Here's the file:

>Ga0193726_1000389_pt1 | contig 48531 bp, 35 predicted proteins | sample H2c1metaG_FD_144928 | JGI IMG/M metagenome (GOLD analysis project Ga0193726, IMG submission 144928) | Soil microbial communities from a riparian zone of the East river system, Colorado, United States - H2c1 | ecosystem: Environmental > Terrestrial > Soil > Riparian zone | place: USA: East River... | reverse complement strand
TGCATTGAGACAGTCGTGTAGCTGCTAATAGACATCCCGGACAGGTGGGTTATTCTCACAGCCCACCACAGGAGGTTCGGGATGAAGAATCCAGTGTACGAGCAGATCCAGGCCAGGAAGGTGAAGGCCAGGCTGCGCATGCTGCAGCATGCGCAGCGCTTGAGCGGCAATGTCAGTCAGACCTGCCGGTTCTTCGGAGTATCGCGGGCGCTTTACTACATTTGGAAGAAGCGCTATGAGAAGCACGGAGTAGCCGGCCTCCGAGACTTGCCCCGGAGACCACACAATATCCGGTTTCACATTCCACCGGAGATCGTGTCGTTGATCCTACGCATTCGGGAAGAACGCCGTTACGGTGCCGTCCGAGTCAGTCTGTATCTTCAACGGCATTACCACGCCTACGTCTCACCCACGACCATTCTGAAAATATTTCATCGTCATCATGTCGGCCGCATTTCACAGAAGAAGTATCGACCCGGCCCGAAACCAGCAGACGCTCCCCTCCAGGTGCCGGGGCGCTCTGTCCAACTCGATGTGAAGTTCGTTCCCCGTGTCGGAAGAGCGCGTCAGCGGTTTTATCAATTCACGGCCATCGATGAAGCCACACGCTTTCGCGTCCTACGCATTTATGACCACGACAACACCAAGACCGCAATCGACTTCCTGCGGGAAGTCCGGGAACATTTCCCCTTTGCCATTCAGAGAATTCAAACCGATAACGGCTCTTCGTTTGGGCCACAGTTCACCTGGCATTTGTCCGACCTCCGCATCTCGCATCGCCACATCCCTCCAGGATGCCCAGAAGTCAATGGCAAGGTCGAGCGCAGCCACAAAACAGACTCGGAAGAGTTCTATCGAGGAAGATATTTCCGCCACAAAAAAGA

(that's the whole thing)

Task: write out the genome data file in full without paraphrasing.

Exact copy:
>Ga0193726_1000389_pt1 | contig 48531 bp, 35 predicted proteins | sample H2c1metaG_FD_144928 | JGI IMG/M metagenome (GOLD analysis project Ga0193726, IMG submission 144928) | Soil microbial communities from a riparian zone of the East river system, Colorado, United States - H2c1 | ecosystem: Environmental > Terrestrial > Soil > Riparian zone | place: USA: East River... | reverse complement strand
TGCATTGAGACAGTCGTGTAGCTGCTAATAGACATCCCGGACAGGTGGGTTATTCTCACAGCCCACCACAGGAGGTTCGGGATGAAGAATCCAGTGTACGAGCAGATCCAGGCCAGGAAGGTGAAGGCCAGGCTGCGCATGCTGCAGCATGCGCAGCGCTTGAGCGGCAATGTCAGTCAGACCTGCCGGTTCTTCGGAGTATCGCGGGCGCTTTACTACATTTGGAAGAAGCGCTATGAGAAGCACGGAGTAGCCGGCCTCCGAGACTTGCCCCGGAGACCACACAATATCCGGTTTCACATTCCACCGGAGATCGTGTCGTTGATCCTACGCATTCGGGAAGAACGCCGTTACGGTGCCGTCCGAGTCAGTCTGTATCTTCAACGGCATTACCACGCCTACGTCTCACCCACGACCATTCTGAAAATATTTCATCGTCATCATGTCGGCCGCATTTCACAGAAGAAGTATCGACCCGGCCCGAAACCAGCAGACGCTCCCCTCCAGGTGCCGGGGCGCTCTGTCCAACTCGATGTGAAGTTCGTTCCCCGTGTCGGAAGAGCGCGTCAGCGGTTTTATCAATTCACGGCCATCGATGAAGCCACACGCTTTCGCGTCCTACGCATTTATGACCACGACAACACCAAGACCGCAATCGACTTCCTGCGGGAAGTCCGGGAACATTTCCCCTTTGCCATTCAGAGAATTCAAACCGATAACGGCTCTTCGTTTGGGCCACAGTTCACCTGGCATTTGTCCGACCTCCGCATCTCGCATCGCCACATCCCTCCAGGATGCCCAGAAGTCAATGGCAAGGTCGAGCGCAGCCACAAAACAGACTCGGAAGAGTTCTATCGAGGAAGATATTTCCGCCACAAAAAAGA